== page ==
Featured, Reviews — May 6, 2019 at 4:43 pm

Review: The Only Way To Defeat Disney may be Sparkle Power

by
Zachary Levi  as the Hero Shazam Courtesy Warner Bros. and DC Entertainment.
Zachary Levi as the Hero Shazam Courtesy Warner Bros. and DC Entertainment.

@FilmDitz

Zachery Levi spent obscure moments for years in the Marvel Universe as the bearded one… Fandral, one of Thor’s closest Asgardians.   But this super nerd may have found a home in the DC Universe, and they need him whether they know this or not?

Zachery Levi has pedigree geek-dom due to his success with NBC/Universal’s “Chuck”. This casting may be the first step toward making Shazam one of the best recent DC efforts. The role required a light touch to handle the required work in his portrayal of a kid in a grown-up hero’s body.

Not only did Levi jump ship from Marvel’s universe but Djimon Hounsou (Blood Diamond, Amistad) who was depicted as Korath in the MCU was well placed as the ominous wizard who transfers his power to the young Billy.

Shazam could have come off as a “Big” sized version of “Superman”. However, the pairing of Asher Angel as the young Billy Batson and Levi as the grown Shazam was a win for the new Aquaman-styled, lighter-side of the DC universe. The casting could have been laughable instead of humorous but I believe the gamble paid off.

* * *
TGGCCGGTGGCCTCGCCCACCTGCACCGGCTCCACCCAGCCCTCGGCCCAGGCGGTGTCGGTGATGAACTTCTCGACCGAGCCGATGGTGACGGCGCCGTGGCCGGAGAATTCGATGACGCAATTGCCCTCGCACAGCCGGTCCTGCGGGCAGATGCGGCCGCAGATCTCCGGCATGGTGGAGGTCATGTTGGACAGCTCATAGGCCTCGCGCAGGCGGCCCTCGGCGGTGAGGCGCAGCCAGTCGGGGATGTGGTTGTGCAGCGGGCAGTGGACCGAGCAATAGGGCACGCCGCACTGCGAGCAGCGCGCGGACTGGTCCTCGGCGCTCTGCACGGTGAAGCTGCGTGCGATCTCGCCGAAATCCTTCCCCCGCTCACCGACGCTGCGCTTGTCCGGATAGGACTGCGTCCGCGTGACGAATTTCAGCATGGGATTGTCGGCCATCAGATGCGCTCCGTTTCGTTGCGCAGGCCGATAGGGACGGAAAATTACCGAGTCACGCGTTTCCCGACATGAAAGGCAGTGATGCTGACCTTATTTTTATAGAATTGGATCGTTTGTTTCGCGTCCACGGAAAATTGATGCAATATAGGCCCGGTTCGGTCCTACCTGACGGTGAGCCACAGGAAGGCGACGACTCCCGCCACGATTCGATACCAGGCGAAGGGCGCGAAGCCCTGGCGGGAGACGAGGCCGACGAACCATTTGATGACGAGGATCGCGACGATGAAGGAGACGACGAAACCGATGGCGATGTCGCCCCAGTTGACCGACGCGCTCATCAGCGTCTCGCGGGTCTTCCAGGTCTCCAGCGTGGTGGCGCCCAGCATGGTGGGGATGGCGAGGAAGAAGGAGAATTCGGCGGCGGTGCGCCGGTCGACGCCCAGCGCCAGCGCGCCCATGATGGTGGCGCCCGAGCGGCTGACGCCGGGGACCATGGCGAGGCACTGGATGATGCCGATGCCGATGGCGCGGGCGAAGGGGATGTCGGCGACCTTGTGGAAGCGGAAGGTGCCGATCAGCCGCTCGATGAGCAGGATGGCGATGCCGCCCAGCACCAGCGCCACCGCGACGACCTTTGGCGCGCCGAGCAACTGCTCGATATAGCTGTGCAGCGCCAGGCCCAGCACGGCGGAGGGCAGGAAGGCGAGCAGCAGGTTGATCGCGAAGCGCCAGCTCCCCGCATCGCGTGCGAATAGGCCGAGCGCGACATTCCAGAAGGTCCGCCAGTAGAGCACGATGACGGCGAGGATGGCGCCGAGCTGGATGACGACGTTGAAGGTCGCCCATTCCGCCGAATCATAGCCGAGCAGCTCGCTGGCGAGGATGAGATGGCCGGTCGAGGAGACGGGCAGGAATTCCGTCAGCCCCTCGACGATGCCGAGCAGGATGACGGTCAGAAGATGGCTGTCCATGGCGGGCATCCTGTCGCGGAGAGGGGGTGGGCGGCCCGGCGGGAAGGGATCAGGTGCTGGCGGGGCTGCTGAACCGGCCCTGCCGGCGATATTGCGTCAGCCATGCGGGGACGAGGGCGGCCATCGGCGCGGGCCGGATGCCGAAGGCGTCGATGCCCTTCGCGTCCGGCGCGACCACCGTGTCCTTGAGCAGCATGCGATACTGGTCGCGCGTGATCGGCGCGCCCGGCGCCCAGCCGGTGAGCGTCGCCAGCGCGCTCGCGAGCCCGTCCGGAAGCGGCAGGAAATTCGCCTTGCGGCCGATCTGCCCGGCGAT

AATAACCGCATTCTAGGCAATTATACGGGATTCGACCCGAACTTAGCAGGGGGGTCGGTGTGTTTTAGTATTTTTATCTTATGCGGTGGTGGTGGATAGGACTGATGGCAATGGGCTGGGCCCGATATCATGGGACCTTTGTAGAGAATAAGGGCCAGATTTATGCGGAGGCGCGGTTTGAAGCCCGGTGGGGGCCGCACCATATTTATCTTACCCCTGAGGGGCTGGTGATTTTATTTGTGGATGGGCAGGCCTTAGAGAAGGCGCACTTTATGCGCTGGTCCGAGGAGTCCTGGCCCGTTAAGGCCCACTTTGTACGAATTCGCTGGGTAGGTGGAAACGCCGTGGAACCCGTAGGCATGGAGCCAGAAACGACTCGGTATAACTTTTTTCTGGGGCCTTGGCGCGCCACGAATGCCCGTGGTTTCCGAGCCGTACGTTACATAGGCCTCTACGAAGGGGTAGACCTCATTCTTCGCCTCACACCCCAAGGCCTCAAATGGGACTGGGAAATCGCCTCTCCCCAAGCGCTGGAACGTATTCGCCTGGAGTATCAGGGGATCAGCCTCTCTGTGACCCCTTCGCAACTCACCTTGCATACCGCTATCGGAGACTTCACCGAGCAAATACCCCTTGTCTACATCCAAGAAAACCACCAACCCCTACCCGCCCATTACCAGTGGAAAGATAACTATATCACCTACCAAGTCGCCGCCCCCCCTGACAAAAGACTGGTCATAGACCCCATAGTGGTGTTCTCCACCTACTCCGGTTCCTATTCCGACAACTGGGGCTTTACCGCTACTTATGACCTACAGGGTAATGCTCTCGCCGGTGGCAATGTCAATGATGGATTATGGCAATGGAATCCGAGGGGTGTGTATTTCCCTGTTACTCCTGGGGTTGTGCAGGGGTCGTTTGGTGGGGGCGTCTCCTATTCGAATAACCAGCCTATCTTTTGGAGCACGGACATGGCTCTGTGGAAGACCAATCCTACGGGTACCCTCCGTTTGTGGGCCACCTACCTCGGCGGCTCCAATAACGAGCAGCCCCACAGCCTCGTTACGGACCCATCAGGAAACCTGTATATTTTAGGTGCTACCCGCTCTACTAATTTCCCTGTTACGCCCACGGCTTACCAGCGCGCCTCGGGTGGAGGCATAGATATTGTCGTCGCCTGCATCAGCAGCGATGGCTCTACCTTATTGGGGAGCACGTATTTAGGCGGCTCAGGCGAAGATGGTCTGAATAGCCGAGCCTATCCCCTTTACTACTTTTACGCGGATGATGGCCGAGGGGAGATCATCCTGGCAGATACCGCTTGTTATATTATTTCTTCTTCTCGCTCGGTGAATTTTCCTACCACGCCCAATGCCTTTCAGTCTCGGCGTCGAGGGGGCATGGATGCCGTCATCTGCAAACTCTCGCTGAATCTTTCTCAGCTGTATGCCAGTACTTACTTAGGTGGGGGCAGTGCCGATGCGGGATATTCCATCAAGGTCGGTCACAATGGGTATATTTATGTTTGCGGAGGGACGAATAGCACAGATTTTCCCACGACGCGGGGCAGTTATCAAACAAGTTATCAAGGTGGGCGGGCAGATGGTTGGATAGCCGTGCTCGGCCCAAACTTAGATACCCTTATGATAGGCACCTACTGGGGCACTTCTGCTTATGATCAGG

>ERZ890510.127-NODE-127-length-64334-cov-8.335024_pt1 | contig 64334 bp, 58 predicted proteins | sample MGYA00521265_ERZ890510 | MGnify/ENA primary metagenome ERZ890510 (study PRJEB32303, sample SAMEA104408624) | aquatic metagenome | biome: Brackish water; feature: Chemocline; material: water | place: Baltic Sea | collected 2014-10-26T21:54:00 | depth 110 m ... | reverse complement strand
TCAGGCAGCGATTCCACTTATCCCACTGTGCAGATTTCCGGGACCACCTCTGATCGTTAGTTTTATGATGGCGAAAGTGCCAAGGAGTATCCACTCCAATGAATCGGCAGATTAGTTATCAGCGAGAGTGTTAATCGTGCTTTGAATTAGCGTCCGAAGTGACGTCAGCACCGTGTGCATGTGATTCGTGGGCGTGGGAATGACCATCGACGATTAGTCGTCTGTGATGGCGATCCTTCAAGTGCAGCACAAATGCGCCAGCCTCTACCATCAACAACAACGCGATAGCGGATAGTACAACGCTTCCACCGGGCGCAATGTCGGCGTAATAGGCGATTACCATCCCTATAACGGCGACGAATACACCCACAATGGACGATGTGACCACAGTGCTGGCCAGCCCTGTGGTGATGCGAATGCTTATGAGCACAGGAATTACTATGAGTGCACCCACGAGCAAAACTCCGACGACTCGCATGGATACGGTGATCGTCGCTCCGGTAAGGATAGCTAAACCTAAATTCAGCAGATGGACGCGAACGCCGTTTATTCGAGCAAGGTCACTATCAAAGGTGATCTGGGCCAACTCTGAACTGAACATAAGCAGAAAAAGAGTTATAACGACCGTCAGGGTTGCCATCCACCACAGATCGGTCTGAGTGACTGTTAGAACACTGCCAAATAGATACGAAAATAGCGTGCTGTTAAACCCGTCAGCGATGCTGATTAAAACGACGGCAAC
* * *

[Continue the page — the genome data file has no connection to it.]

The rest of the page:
Billy’s character would have been lost ----[TRAILER- Why so dark?]---without a good pairing in Freddie Freeman portrayed by Jack Dylan Grazer (IT, IT: Chapter 2).

The Freddie character was the largest child role within the Shazam storyline. Masterfully played by Grazer who lived up to his height from his portrayal in “IT”.

The one requirement for any superhero film is the connection between the hero and the anti-hero; however, Mark Strong (Kingsman) as the nemesis Dr. Sivana lacks the connective thread that the foster brothers possess. They have, and leave, the audience with a hurried and passive portion of the sub-plot. Which leaves the climax of the film with a lackluster final boss fight.

An interesting direction could have been to abandon the desire to tell an anti-hero sub-plot. Leaving Billy with a better connection to his foster family than Dr. Sivana had to the anti-hero sub-plot. What would have been wrong with a slow reveal of Billy’s powers and the growth of Shazam with his new foster family?

 

 

 

 

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